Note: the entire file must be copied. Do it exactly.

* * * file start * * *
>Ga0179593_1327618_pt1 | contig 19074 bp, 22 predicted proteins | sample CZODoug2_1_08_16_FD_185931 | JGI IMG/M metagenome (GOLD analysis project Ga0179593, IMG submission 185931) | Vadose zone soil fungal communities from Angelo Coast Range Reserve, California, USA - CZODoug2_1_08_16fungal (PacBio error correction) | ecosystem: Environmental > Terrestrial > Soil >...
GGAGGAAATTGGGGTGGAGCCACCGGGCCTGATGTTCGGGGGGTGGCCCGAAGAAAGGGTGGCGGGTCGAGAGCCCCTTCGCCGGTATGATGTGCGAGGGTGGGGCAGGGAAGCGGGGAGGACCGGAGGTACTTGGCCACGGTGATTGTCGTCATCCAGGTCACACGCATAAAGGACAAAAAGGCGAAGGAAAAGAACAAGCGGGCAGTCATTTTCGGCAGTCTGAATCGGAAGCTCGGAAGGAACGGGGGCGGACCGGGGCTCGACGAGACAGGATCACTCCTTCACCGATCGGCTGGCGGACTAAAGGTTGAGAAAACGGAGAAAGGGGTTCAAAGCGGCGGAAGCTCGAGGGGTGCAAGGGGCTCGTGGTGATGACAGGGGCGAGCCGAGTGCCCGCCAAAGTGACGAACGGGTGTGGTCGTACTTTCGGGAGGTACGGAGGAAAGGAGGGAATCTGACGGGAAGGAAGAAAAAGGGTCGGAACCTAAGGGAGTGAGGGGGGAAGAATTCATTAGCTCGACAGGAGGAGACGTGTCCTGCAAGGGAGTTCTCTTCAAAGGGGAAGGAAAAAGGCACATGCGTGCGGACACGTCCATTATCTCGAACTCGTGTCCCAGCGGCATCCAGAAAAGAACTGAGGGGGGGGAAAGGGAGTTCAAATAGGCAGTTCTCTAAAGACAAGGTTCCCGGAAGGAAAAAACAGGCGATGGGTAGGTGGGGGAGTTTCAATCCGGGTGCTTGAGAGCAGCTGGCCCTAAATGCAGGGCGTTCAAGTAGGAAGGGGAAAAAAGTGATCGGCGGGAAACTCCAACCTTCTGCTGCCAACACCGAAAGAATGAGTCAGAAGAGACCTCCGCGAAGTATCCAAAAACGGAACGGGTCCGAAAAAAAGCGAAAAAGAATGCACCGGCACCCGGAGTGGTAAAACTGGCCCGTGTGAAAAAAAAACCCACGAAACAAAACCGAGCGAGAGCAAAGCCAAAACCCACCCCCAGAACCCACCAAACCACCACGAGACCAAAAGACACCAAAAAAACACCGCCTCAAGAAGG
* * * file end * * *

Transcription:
>Ga0179593_1327618_pt1 | contig 19074 bp, 22 predicted proteins | sample CZODoug2_1_08_16_FD_185931 | JGI IMG/M metagenome (GOLD analysis project Ga0179593, IMG submission 185931) | Vadose zone soil fungal communities from Angelo Coast Range Reserve, California, USA - CZODoug2_1_08_16fungal (PacBio error correction) | ecosystem: Environmental > Terrestrial > Soil >...
GGAGGAAATTGGGGTGGAGCCACCGGGCCTGATGTTCGGGGGGTGGCCCGAAGAAAGGGTGGCGGGTCGAGAGCCCCTTCGCCGGTATGATGTGCGAGGGTGGGGCAGGGAAGCGGGGAGGACCGGAGGTACTTGGCCACGGTGATTGTCGTCATCCAGGTCACACGCATAAAGGACAAAAAGGCGAAGGAAAAGAACAAGCGGGCAGTCATTTTCGGCAGTCTGAATCGGAAGCTCGGAAGGAACGGGGGCGGACCGGGGCTCGACGAGACAGGATCACTCCTTCACCGATCGGCTGGCGGACTAAAGGTTGAGAAAACGGAGAAAGGGGTTCAAAGCGGCGGAAGCTCGAGGGGTGCAAGGGGCTCGTGGTGATGACAGGGGCGAGCCGAGTGCCCGCCAAAGTGACGAACGGGTGTGGTCGTACTTTCGGGAGGTACGGAGGAAAGGAGGGAATCTGACGGGAAGGAAGAAAAAGGGTCGGAACCTAAGGGAGTGAGGGGGGAAGAATTCATTAGCTCGACAGGAGGAGACGTGTCCTGCAAGGGAGTTCTCTTCAAAGGGGAAGGAAAAAGGCACATGCGTGCGGACACGTCCATTATCTCGAACTCGTGTCCCAGCGGCATCCAGAAAAGAACTGAGGGGGGGGAAAGGGAGTTCAAATAGGCAGTTCTCTAAAGACAAGGTTCCCGGAAGGAAAAAACAGGCGATGGGTAGGTGGGGGAGTTTCAATCCGGGTGCTTGAGAGCAGCTGGCCCTAAATGCAGGGCGTTCAAGTAGGAAGGGGAAAAAAGTGATCGGCGGGAAACTCCAACCTTCTGCTGCCAACACCGAAAGAATGAGTCAGAAGAGACCTCCGCGAAGTATCCAAAAACGGAACGGGTCCGAAAAAAAGCGAAAAAGAATGCACCGGCACCCGGAGTGGTAAAACTGGCCCGTGTGAAAAAAAAACCCACGAAACAAAACCGAGCGAGAGCAAAGCCAAAACCCACCCCCAGAACCCACCAAACCACCACGAGACCAAAAGACACCAAAAAAACACCGCCTCAAGAAGG